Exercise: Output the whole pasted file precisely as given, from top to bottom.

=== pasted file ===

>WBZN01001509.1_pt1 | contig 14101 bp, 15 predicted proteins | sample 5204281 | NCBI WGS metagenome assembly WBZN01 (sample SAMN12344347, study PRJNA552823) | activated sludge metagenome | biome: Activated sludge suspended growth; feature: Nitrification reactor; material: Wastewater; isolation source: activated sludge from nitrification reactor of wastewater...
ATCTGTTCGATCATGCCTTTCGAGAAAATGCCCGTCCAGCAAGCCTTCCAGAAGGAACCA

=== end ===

>WBZN01001509.1_pt1 | contig 14101 bp, 15 predicted proteins | sample 5204281 | NCBI WGS metagenome assembly WBZN01 (sample SAMN12344347, study PRJNA552823) | activated sludge metagenome | biome: Activated sludge suspended growth; feature: Nitrification reactor; material: Wastewater; isolation source: activated sludge from nitrification reactor of wastewater...
ATCTGTTCGATCATGCCTTTCGAGAAAATGCCCGTCCAGCAAGCCTTCCAGAAGGAACCA